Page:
I received this book for free from Random House of Canada in exchange for an honest review. This does not affect my opinion of the book or the content of my review.Undercurrent by Paul Blackwell
Published by Doubleday Canada on July 23rd 2013
Genres: Sci-Fi, Thriller, YA
Source: Random House of Canada
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In Undercurrent, Paul Blackwell’s fast-paced YA thriller, sixteen-year-old Callum Harris survives a plummet over a waterfall, but wakes to find himself in a life that’s totally different from the one he knew.
His parents were separated. Now they’re together. His brother Cole was a sports star. Now he’s paralyzed. And Callum, who used to be quiet and sort of unpopular, is suddenly a jock with two hot girls after him.
But there’s one difference that matters more than all the others combined: His former best friend wants Callum dead. And he isn’t the only one.
When I heard someone say this was reminiscent of The Butterfly Effect, which is one of my favorite movies ever, I jumped on the chance to read this book. It does have that neat butterfly effect factor, but I did find the book itself had no real… point. It’s for entertainment only! When I finished the book I was stunned at where it left off, especially when no sign of a sequel can be found. It wasn’t a cliffhanger per se, but it was a very odd ending that didn’t feel like much of a conclusion.
Alas, I’m getting ahead of myself. And probably giving the impression that I disliked the book which is not the case. Undercurrent is honestly a fun, entertaining book that never let my attention falter. The whole alternate life deal had me fascinated from the start. You’re always left wondering, questioning, pondering. Imagine waking up from an accident and your whole life has changed! Your friends are your enemies, your enemies are your friends, the friendly person you were is now known as a bully. I was captivated by this premise. I loved seeing Callum’s reaction to all the changes; he was fighting hard to mend the wrongs while refusing to believe his memory of everything was false. It was both sad and exciting to see him try to figure it all out. Some things were changed for what people would consider “the better” seeing as he was now a popular jock with everyone hanging at his every word (or threat), but a lot of other things, the things that matter, were definitely not better. The girl he loves doesn’t know him, his brother is paralyzed, and people hate him for the trouble maker he is. There is a reason why I love psychological thrillers and while this is more of a sci-fi thriller, you do find yourself wondering what if. What if you had made a different decision that one time? How much would be different if you hadn’t…? These are just things I personally get so curious and intrigued about, so I had a fun time with this book.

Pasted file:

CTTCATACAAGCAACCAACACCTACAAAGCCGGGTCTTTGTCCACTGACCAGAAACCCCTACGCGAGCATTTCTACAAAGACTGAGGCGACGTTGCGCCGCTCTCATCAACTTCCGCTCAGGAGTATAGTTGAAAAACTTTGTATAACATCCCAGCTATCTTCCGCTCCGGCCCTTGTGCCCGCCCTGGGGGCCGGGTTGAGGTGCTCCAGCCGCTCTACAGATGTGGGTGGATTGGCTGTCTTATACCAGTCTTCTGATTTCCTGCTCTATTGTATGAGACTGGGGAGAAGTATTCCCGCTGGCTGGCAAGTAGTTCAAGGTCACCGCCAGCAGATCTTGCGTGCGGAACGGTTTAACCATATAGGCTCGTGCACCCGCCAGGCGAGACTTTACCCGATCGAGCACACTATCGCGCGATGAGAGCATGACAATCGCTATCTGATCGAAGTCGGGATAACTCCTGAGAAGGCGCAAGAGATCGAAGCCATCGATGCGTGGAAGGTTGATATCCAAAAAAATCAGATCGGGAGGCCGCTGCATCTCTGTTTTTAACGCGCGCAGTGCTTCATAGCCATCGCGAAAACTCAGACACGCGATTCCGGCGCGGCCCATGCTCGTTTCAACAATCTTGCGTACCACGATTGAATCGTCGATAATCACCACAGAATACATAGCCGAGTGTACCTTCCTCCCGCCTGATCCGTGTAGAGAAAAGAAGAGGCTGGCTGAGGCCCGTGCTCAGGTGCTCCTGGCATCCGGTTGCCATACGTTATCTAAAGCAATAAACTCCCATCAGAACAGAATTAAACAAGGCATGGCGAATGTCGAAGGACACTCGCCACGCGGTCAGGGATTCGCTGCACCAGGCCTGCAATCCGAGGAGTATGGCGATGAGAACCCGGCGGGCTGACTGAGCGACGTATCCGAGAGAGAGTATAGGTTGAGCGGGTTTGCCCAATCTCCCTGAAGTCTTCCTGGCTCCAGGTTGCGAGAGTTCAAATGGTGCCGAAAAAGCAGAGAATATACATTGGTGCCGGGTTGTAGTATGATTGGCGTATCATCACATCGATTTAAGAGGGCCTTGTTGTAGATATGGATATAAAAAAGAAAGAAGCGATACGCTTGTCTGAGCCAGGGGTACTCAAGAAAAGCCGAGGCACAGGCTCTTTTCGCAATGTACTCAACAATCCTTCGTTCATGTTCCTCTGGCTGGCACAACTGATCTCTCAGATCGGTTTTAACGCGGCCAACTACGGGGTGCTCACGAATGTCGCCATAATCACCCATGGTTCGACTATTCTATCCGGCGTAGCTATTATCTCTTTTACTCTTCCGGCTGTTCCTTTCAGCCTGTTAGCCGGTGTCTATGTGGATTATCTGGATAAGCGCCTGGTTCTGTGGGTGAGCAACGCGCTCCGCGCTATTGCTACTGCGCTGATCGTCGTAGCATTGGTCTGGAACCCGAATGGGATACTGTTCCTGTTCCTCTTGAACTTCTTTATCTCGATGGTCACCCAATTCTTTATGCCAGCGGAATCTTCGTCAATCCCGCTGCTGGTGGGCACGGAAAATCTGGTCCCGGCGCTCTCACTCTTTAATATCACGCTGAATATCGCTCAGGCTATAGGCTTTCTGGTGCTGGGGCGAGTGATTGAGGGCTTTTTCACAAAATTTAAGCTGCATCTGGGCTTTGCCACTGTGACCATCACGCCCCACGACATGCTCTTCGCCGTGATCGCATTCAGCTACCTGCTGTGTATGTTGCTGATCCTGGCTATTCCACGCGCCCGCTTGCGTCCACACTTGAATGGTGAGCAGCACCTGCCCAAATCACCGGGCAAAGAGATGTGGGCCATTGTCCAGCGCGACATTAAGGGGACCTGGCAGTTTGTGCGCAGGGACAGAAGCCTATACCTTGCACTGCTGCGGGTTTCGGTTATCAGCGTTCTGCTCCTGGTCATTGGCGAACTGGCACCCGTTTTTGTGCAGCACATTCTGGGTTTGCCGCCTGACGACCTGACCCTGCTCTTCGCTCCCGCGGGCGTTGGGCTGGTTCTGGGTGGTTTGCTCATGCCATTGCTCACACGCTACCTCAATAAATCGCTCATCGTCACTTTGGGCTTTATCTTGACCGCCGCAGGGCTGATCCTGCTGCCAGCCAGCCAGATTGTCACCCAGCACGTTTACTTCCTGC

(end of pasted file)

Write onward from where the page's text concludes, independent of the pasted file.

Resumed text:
With such a neat premise, though, I wish it would have been more intricate in a lot of ways. The main character, even though he was well developed enough, was a little slow to figure things out at times. I had guessed almost right away who the guy in the Crocodile’s jacket was. I was also hoping for much more progress as far as the plot itself. The whole book consists of Callum figuring out why everything is so different. We don’t learn much about the actual “science” or world building behind it – what’s so special about the Crystal Falls to make it tear realities? How do others (like the teacher) know about the alternate existence? I mean, we all kind of wonder but we don’t see people jump off cliffs to test the theory off of hope. And what did he throw off of that waterfall with a light? A machine to send a message to another reality, yeah, but what is it? O_o Why was Cal brought to this particular reality (and there was only mention of that 1 other reality)? If you’re going to introduce alternate realities based on the butterfly effect then there has to be countless realities for every single decision made in a life, no? Then when all is said and done we never do learn any details on what happened in Cal’s old reality, nor what’s going to happen to him and his other self, now? And why was the whole bit about Neil even included? SO MANY QUESTIONS!! Basically, this plot was done for those who like the idea but don’t want to really think about it much. I’m not one of those readers.
Undercurrent offers an intriguing but simple view into the world of alternate realities. It’s always fun to see how different things would be with only one changed decision. I wish the book would have been more fleshed out, but it was an entertaining read, nonetheless.
Edit: The author did tell me there was a sequel in the works that’s waiting on the green light. So that does help lessen some of my dissatisfaction regarding the unanswered questions. Yay!
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